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Icebergs are beautiful to watch with their blue and white tints. These colors make sense for glaciers as ice absorbs more red light than blue.
However, since the early 1900s explorers have reported the perplexing existence of green icebergs around Antarctica. These impressive glaciers have never been explained by science until now.
Researchers have revealed a new theory as to what may be causing the emerald green hue. The culprit, they suspect, is iron oxides in rock dust from Antarctica's mainland.
Iron is a key nutrient for phytoplankton, autotrophic components of the plankton community that form the basis of our oceans' food web. However, the nutrient is scarce in many oceanic areas.
Now, researchers suspect that green icebergs are bringing iron from Antarctica's mainland to the open sea when they break off.
"It's like taking a package to the post office. The iceberg can deliver this iron out into the ocean far away, and then melt and deliver it to the phytoplankton that can use it as a nutrient," said Stephen Warren, a glaciologist at the University of Washington and lead author of the new study.
"We always thought green icebergs were just an exotic curiosity, but now we think they may actually be important."
Warren first began studying green icebergs in 1988 when he took a core sample near the Amery Ice Shelf on the coast of East Antarctica. He was impressed by the hue and texture of the green ice.
"When we climbed up on that iceberg, the most amazing thing was actually not the color but rather the clarity," Warren said. "This ice had no bubbles. It was obvious that it was not ordinary glacier ice."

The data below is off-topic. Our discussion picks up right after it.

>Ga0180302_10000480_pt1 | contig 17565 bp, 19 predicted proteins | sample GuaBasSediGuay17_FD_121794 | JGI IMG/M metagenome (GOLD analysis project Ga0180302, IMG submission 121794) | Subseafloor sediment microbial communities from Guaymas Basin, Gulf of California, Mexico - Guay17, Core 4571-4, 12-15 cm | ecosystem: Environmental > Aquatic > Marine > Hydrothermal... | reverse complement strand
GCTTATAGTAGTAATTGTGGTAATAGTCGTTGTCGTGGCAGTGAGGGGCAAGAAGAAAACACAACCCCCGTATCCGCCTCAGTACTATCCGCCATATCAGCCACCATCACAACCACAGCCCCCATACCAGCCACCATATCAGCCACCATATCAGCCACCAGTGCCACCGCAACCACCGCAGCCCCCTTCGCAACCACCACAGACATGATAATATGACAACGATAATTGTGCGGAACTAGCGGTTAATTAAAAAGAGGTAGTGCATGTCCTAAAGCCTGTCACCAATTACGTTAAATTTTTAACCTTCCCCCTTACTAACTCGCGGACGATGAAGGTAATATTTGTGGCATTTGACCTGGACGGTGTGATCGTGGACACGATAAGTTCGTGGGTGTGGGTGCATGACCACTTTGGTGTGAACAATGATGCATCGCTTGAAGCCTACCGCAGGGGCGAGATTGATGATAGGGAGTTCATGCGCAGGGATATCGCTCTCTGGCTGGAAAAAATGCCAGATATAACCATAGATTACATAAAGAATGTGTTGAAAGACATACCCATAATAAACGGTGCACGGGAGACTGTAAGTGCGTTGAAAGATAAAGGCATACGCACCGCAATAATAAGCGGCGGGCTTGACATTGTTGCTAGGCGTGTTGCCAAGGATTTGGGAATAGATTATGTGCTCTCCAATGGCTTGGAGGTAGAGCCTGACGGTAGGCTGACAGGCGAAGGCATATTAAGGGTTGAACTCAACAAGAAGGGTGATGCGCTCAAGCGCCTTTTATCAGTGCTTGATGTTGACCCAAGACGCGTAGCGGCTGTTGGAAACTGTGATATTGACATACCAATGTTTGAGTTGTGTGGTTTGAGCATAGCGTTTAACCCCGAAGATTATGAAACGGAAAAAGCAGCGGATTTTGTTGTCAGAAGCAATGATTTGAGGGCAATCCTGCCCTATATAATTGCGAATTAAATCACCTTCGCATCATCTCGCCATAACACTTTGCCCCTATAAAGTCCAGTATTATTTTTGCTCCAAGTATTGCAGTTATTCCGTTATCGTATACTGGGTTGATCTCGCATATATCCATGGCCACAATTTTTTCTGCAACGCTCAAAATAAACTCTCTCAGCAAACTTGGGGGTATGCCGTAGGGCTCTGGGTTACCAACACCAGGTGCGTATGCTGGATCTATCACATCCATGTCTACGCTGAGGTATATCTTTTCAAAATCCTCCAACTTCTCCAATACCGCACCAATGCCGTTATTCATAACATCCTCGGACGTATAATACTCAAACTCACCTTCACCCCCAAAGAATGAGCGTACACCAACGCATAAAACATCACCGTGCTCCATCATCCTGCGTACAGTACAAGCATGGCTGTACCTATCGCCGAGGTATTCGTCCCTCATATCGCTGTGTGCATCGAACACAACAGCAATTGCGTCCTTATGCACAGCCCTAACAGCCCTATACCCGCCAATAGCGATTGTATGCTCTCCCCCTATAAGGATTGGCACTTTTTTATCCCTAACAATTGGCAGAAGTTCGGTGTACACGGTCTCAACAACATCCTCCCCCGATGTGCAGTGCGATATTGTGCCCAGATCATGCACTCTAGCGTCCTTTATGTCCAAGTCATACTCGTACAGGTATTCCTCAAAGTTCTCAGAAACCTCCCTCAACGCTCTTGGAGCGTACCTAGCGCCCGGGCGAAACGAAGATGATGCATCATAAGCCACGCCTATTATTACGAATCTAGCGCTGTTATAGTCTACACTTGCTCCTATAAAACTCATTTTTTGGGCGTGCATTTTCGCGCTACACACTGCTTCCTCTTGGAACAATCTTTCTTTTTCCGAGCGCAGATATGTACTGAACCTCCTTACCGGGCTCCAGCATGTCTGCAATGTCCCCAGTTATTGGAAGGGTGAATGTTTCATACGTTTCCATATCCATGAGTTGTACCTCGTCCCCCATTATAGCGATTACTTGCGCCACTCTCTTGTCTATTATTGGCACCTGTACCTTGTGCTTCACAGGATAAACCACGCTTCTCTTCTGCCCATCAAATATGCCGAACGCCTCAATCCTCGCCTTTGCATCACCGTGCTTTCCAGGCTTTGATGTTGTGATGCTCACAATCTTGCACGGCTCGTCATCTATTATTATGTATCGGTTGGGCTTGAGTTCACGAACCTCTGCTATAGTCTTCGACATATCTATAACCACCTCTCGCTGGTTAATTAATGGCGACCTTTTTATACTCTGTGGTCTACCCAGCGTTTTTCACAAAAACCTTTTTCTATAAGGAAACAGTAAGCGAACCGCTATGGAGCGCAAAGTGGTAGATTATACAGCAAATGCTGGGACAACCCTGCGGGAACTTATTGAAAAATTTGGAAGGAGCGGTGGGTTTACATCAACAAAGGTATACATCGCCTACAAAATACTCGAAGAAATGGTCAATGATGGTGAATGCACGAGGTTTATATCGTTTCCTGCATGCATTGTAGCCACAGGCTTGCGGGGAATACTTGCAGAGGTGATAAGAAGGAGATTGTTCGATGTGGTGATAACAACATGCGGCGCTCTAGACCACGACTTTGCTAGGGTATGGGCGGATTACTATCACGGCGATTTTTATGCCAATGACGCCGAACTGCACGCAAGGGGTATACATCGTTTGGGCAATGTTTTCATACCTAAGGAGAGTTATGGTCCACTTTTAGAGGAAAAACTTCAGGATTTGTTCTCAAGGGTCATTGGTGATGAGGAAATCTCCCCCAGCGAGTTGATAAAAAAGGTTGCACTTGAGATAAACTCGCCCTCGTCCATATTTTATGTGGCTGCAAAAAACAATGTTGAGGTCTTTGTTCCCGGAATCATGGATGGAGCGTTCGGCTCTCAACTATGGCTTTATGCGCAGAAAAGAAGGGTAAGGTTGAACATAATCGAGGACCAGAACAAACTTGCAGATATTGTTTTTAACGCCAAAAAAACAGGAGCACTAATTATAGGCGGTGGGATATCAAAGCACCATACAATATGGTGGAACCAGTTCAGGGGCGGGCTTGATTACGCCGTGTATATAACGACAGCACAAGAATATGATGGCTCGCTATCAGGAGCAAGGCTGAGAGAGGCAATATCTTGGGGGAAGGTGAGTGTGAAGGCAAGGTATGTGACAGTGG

Conventional glacier ice has air pockets that reflect light. However, in Antarctica, some icebergs have a layer of marine ice, ice that is clearer and darker because it lacks air pockets.
In 1988, Warren found that the green parts of icebergs were made of marine ice and not glacier ice. He then first suspected that an impurity in the ocean water underneath the Amery Ice Shelf was responsible for the green hue.
However, in 1996, Warren and his colleagues discovered that green marine ice had the same amount of organic material as blue marine ice. This perplexed Warren.
It wasn't till a few years ago that Warren finally got a potential answer to his green hue investigation when an oceanographer at the University of Tasmania tested the iron content of an ice core from the Amery Ice Shelf. What she found became the basis of Warren's theory.
The bottom of the core of green ice had nearly 500 times more iron than the glacial ice above. This is when Warren began to suspect iron oxides in the marine ice were turning the glaciers green.
The researchers are now proposing to study icebergs of different colors for their iron content and light-reflecting properties. If Warren's theory proves correct, it would mean that green icebergs are crucial to our oceans.
The study is published in the Journal of Geophysical Research: Oceans, a journal of the American Geophysical Union.